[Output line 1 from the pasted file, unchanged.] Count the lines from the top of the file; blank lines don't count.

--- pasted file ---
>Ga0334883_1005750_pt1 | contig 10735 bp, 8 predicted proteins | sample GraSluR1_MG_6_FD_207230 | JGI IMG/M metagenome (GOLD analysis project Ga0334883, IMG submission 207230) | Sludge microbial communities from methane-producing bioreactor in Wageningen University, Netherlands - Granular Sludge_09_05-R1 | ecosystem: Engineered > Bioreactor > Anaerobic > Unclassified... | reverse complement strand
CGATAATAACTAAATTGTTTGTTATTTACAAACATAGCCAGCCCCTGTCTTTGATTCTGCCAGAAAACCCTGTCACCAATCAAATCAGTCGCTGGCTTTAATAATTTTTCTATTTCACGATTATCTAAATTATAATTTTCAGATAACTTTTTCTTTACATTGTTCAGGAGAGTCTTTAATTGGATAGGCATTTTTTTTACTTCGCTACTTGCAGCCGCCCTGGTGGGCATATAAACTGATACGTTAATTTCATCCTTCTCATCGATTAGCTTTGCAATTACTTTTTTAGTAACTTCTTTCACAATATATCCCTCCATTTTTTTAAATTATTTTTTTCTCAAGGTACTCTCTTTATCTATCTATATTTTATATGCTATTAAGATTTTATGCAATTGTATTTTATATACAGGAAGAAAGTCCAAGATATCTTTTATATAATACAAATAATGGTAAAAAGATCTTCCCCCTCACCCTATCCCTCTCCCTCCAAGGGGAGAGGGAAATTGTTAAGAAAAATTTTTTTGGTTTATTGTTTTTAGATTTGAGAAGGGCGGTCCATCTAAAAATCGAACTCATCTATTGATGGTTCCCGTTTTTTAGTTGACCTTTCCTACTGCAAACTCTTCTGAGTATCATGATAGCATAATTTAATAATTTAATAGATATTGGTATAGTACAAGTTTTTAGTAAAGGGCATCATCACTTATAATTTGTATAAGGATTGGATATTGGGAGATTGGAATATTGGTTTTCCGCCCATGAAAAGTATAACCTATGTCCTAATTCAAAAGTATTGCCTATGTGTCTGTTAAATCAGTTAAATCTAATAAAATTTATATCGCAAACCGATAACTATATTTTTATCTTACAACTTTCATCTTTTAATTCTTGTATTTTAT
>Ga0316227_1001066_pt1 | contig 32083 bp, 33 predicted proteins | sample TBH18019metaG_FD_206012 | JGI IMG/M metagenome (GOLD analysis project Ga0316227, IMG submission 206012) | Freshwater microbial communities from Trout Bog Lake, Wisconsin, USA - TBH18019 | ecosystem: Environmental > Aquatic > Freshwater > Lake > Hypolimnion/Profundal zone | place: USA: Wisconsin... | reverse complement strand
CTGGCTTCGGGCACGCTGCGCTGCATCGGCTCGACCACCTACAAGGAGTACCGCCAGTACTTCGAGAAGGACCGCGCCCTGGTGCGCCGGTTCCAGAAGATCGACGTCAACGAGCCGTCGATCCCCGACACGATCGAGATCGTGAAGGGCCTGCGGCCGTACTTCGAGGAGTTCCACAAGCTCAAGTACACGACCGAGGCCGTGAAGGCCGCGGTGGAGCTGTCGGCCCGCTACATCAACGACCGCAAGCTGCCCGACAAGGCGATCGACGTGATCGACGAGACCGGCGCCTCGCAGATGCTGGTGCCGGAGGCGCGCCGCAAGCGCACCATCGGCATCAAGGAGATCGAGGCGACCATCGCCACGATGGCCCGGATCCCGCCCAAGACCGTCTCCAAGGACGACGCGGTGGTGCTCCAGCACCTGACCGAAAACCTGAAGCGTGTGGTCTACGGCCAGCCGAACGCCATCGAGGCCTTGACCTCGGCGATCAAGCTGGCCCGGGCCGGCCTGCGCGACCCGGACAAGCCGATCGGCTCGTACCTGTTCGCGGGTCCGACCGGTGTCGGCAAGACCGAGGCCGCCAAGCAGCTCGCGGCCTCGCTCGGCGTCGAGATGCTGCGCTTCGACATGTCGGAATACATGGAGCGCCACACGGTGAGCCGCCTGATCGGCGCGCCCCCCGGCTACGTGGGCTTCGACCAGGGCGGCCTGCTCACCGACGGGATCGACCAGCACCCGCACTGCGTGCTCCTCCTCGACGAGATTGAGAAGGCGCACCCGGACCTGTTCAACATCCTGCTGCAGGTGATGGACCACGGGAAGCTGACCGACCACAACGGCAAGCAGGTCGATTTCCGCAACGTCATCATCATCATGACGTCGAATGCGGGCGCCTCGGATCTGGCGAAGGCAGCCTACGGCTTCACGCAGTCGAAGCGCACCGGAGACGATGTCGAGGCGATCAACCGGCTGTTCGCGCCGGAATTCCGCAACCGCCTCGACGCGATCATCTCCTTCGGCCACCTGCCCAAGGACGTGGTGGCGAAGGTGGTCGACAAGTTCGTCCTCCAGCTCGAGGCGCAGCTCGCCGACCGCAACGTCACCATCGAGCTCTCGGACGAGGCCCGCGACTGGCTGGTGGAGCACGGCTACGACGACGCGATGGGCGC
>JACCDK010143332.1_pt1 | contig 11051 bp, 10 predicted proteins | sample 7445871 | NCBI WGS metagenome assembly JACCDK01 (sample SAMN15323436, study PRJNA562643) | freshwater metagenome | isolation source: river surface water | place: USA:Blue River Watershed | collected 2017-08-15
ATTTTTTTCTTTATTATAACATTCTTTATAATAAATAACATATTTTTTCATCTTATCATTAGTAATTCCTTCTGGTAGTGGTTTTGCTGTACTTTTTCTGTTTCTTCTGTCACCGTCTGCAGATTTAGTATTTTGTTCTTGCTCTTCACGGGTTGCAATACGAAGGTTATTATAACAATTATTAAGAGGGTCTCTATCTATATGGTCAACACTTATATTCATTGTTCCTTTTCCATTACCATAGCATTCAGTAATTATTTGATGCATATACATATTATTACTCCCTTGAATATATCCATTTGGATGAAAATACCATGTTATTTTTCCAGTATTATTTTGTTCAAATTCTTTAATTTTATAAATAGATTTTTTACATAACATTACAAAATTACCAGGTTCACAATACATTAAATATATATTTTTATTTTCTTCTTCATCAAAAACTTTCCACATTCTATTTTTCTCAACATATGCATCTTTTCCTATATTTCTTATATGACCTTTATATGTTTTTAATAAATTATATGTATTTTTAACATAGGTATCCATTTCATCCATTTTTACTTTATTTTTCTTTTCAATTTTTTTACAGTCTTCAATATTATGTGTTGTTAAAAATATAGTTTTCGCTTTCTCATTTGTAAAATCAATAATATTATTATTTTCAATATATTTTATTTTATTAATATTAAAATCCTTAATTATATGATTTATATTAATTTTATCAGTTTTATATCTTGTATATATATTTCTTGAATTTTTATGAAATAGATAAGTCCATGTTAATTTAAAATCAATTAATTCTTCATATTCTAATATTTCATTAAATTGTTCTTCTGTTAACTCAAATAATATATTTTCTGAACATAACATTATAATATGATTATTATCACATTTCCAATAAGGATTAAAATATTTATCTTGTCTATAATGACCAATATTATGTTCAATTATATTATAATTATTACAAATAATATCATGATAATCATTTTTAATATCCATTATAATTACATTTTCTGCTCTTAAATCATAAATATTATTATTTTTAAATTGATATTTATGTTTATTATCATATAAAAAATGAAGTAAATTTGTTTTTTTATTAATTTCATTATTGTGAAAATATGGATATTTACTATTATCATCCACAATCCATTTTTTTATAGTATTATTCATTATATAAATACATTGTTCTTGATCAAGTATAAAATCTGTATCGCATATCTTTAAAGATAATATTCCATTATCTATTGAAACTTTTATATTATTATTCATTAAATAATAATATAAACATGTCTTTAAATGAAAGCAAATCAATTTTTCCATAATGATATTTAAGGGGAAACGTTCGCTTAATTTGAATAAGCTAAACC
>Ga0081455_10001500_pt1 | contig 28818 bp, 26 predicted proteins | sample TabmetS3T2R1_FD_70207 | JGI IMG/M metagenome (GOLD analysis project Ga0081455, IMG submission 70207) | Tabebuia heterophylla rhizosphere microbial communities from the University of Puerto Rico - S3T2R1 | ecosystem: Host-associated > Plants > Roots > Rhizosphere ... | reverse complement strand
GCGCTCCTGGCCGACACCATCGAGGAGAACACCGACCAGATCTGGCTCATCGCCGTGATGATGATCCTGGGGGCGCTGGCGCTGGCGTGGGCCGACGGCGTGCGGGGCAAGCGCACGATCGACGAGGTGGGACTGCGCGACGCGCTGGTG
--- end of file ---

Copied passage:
>Ga0334883_1005750_pt1 | contig 10735 bp, 8 predicted proteins | sample GraSluR1_MG_6_FD_207230 | JGI IMG/M metagenome (GOLD analysis project Ga0334883, IMG submission 207230) | Sludge microbial communities from methane-producing bioreactor in Wageningen University, Netherlands - Granular Sludge_09_05-R1 | ecosystem: Engineered > Bioreactor > Anaerobic > Unclassified... | reverse complement strand